Renault Megane GT Line Review Front Angle carwitter 1400x840 - Renault Megane GT Line TCe 140 Review - Renault Megane GT Line TCe 140 Review

Car Reviews, Hatchback

Renault Megane GT Line TCe 140 Review

20 Jan , 2019  

It seems like all the French car brands are finding their design flair once again, and Renault is among them. Their latest Megane is probably one of the most striking hatchbacks on the market right now; they’ve also recently fitted it with a new 1.3-litre turbo engine producing a massive 140 HP, so it was time we got behind the wheel of the latest Renault Megane GT Line.

This model is the top spec GT Line, starting at £20,655. Renault like to keep things simple, so there are only three trims to choose from, with prices starting at £17,715 for the ‘Play’ model. Mid-range ‘Iconic’ will set you back £18,815.
With a few choice options, like the Iron Blue paintwork, full LED headlights, parking pack, a BOSE stereo and the rather pricey £1,200 Alcantara Pack + this model came in at £24,215.

 

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Looks

Although the current fourth gen Meg came out in 2016, it still looks fresh in its third year. A bold grille and large Renault badge feature up front, but what sets it apart so much from the competition is the light signature, both front and rear. The daytime running lights cut down into the bumper below the headlight; from the back, the Megane looks incredibly wide as the brake lamps eat their way into the middle of the boot.

GT Line adds larger 18-inch arch filling alloys, a sportier rear with a tasteful diffuser and minor changes to the front bumper, which include some faux air ducts by the lower indicators. A set of matte silver mirrors finish off the go faster looks.

It stands out from the current crop of reasonably bland, interchangeable hatchbacks from the Volkswagen Audi Group, it also looks far smarter than the likes of the Peugeot 308 and the Vauxhall Astra, but it’s less in your face and angular than the Honda Civic. A winning combo in our opinion.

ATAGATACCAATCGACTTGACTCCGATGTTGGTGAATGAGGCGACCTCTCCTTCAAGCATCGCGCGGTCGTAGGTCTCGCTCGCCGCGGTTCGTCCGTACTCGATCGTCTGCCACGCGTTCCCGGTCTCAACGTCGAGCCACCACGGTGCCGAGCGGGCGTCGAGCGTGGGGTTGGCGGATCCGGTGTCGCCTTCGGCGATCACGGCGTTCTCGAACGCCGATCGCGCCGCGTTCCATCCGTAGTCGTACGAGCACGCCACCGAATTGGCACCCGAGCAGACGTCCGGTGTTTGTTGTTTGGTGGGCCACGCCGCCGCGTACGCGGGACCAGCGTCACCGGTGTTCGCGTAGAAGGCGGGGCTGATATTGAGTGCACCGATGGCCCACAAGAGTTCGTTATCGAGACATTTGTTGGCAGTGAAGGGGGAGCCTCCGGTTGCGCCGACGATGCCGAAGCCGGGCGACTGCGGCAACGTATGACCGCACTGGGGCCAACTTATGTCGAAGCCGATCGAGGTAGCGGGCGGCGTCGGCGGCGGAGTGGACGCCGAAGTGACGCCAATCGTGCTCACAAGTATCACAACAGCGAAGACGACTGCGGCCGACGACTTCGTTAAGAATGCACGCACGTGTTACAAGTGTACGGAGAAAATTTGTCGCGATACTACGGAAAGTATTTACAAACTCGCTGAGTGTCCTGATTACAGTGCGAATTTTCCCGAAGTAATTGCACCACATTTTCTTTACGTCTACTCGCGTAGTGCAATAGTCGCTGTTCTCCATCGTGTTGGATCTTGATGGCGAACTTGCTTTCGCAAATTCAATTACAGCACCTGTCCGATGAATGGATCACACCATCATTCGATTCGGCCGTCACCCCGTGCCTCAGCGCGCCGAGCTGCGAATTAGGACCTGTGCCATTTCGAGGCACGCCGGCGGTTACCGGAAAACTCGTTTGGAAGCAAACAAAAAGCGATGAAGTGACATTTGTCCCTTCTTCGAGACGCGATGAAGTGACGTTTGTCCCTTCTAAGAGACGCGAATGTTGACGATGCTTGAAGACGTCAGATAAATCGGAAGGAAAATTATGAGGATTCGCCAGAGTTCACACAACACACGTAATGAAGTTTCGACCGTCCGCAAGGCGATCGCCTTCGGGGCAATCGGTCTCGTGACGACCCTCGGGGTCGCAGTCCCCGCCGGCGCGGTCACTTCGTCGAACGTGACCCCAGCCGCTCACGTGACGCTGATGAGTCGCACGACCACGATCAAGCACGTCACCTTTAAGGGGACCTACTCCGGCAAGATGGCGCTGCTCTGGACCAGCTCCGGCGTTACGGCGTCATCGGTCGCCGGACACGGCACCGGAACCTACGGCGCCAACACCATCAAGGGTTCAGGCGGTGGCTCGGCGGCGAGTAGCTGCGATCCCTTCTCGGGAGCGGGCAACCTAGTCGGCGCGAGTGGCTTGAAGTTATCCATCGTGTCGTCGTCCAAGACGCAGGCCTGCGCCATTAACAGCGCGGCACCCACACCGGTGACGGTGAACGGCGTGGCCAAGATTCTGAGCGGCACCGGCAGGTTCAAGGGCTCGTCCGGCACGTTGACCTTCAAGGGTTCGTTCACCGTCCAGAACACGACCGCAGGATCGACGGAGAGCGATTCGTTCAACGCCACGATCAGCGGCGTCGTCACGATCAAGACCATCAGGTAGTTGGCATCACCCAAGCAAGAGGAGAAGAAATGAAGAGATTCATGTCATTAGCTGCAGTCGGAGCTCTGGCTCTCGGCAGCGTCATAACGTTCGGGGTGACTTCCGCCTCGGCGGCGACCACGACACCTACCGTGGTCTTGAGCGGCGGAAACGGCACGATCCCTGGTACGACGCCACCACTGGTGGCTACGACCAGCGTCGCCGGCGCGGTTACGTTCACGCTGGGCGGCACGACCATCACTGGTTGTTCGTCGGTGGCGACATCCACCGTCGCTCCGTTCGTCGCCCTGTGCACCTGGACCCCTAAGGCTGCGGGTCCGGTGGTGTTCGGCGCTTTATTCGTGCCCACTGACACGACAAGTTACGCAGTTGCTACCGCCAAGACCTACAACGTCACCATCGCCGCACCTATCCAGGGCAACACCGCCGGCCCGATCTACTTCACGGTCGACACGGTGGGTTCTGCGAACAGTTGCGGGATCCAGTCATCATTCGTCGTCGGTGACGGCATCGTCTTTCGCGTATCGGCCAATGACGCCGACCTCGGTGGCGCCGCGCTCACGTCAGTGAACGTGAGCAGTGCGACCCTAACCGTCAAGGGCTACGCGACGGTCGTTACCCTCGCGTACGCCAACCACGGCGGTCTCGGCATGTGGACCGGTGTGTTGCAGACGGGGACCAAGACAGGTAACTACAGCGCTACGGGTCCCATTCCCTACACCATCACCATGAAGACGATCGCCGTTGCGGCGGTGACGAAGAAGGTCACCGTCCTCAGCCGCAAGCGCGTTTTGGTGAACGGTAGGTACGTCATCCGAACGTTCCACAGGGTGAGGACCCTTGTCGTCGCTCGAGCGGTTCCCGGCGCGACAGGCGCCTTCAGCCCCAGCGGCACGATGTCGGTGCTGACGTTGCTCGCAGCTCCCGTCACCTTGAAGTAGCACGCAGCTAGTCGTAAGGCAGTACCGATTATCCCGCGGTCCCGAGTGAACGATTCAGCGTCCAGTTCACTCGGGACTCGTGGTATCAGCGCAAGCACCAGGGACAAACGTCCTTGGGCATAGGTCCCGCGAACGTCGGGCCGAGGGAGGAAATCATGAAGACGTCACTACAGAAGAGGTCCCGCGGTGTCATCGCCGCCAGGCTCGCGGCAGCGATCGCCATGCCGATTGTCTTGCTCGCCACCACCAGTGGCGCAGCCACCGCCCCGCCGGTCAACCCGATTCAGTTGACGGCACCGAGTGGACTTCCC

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Drive

Now I had no idea what engine was in the Megane for the first two days; I thought it was something along the lines of a detuned 1.6 turbo; the one found in the RenaultSport Clio. The pace this thing picks up is pretty damn incredible, it feels nimble and sporty as the GT Line moniker suggests, even though the 0-62 time is 9.5 seconds.

Sitting under the bonnet is the fairly new 1.3-litre four-cylinder turbocharged petrol engine. It produces 140 HP and 240 Nm of torque, not bad for such a tiny displacement.
Usually, heavily turbo’d smaller engines are just a mess to drive, always having to be thrashed to get any sort of go out of them, while producing less torque than an arthritic geriatric on a treadmill.
Renault has hit the sweet spot with the TCe 140; it’s neither gutless nor needs the nuts revving off it to get you anywhere.

 

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Ride is slightly firm in the GT Line, you’ll feel the lumps and bumps around town, but the stiffness pays dividends when you come to a section of sweeping tarmac, or your favourite B-road. Here the 140 horses and agile handling allow you to exploit the Megane’s prowess safely.
This is where a fairly mundane hatch comes together with the right amount of power, a slick gear change and a controlled body. It makes the Megane a fun thing to thread through corners, without being kill yourself quick.

 

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There are a few different driving modes you can cycle through. Eco holds you back and tells you to change gear earlier, all the dials turn green and you become a saintly driver. Comfort, and things go blue while steering gets lighter and then switching to Sport the dials turn red and you feel the car let go of the reigns, as if a limiter has been quickly whipped away. It also switches on the fake, synthesised engine noise that gets piped through the speakers, it doesn’t sound particularly great, but thankfully it can be fully turned off.

 

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Over nearly 322 miles we averaged 36.7 MPG, these were mixed miles, motorway and around town with a few spirited drives thrown in between. 38-40 MPG should be achievable with ease. Renault rate Urban MPG at 42.2, sadly we were a fair way off that. The new NEDC combined rates it for 48.7 MPG.